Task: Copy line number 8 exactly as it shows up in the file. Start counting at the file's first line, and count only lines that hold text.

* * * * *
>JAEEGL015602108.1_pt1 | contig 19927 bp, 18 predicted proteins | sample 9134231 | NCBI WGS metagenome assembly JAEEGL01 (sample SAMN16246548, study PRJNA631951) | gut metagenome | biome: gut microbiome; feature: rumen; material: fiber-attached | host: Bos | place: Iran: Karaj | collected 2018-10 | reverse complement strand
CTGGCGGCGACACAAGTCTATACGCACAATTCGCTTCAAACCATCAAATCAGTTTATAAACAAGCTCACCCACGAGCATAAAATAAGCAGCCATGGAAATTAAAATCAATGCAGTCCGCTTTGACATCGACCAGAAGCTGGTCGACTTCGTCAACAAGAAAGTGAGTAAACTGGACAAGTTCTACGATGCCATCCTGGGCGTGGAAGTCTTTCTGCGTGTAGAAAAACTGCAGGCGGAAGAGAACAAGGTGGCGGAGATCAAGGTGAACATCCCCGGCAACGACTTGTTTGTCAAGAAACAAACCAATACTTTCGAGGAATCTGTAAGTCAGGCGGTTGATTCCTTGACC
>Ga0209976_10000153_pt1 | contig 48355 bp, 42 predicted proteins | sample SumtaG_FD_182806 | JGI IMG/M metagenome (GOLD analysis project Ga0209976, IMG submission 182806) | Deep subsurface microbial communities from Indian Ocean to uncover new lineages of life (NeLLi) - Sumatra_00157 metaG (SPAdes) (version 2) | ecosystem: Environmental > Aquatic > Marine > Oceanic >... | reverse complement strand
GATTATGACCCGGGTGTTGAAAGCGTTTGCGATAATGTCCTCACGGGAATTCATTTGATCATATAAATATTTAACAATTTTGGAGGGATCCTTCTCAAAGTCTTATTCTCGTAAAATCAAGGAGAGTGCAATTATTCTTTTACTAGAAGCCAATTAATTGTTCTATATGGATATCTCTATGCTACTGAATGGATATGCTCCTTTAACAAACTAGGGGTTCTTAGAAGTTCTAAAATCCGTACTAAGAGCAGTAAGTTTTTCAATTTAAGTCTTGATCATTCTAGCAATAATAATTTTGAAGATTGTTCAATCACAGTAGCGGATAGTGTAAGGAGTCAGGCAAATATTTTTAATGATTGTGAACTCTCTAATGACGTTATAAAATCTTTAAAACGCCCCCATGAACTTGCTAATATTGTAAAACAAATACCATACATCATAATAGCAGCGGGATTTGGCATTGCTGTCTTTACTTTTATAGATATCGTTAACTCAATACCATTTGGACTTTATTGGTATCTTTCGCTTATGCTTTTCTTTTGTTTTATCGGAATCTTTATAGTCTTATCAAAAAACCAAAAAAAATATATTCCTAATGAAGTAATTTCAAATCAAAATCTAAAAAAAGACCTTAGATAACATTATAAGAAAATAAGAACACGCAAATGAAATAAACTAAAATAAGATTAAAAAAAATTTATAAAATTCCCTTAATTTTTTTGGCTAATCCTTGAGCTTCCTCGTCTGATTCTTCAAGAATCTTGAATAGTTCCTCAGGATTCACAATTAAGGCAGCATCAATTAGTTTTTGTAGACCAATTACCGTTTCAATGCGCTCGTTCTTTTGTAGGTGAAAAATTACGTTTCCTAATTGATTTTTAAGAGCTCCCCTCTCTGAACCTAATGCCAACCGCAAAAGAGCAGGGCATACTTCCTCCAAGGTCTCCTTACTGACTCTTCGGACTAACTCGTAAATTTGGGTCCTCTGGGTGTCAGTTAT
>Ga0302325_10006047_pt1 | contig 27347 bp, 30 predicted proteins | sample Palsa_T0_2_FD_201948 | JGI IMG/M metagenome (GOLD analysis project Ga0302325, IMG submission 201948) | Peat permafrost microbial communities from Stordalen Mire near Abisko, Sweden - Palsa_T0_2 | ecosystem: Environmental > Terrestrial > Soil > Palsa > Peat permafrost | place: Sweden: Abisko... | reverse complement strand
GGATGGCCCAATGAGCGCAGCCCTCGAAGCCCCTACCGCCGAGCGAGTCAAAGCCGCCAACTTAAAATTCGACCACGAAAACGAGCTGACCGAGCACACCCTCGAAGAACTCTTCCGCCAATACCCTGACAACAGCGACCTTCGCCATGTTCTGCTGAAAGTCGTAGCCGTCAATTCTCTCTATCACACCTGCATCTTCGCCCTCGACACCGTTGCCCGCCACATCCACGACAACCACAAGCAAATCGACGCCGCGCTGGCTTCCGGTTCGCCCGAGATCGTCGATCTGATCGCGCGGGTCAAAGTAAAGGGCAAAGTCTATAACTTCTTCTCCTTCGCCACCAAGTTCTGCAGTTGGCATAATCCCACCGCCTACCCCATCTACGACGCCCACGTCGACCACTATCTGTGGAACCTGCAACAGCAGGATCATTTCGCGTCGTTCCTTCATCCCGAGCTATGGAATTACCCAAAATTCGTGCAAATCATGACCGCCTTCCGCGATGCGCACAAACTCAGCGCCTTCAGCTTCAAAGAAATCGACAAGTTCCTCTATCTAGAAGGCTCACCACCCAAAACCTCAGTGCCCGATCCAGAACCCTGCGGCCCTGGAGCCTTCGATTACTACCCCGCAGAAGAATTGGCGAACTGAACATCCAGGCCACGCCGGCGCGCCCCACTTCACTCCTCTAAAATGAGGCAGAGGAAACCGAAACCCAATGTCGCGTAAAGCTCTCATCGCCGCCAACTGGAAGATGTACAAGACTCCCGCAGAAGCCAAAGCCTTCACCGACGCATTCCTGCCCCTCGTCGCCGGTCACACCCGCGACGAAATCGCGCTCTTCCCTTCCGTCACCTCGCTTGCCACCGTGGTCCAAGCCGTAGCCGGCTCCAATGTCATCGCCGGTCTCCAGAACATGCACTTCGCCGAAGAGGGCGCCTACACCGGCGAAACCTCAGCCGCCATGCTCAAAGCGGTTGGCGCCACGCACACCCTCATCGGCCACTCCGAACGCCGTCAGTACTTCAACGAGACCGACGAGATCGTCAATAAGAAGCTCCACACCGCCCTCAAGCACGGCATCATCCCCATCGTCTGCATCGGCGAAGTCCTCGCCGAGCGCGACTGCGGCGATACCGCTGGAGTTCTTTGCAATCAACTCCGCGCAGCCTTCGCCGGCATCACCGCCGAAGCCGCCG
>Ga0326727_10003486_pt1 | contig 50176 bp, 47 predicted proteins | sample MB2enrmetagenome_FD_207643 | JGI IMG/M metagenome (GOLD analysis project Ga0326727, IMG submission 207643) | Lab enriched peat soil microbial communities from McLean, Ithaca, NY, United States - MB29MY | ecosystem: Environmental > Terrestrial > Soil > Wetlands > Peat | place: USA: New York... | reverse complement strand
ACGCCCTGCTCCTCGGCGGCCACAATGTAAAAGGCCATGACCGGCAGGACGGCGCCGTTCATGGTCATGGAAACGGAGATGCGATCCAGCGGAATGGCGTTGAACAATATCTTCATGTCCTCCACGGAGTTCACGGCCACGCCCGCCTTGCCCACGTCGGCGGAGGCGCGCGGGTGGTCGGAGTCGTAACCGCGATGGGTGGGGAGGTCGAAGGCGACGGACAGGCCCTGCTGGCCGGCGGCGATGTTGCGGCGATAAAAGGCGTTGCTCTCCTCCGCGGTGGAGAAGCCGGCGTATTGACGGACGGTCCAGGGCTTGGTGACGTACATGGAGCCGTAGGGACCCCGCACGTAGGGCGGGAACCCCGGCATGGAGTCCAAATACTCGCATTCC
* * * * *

ACGCCCTGCTCCTCGGCGGCCACAATGTAAAAGGCCATGACCGGCAGGACGGCGCCGTTCATGGTCATGGAAACGGAGATGCGATCCAGCGGAATGGCGTTGAACAATATCTTCATGTCCTCCACGGAGTTCACGGCCACGCCCGCCTTGCCCACGTCGGCGGAGGCGCGCGGGTGGTCGGAGTCGTAACCGCGATGGGTGGGGAGGTCGAAGGCGACGGACAGGCCCTGCTGGCCGGCGGCGATGTTGCGGCGATAAAAGGCGTTGCTCTCCTCCGCGGTGGAGAAGCCGGCGTATTGACGGACGGTCCAGGGCTTGGTGACGTACATGGAGCCGTAGGGACCCCGCACGTAGGGCGGGAACCCCGGCATGGAGTCCAAATACTCGCATTCC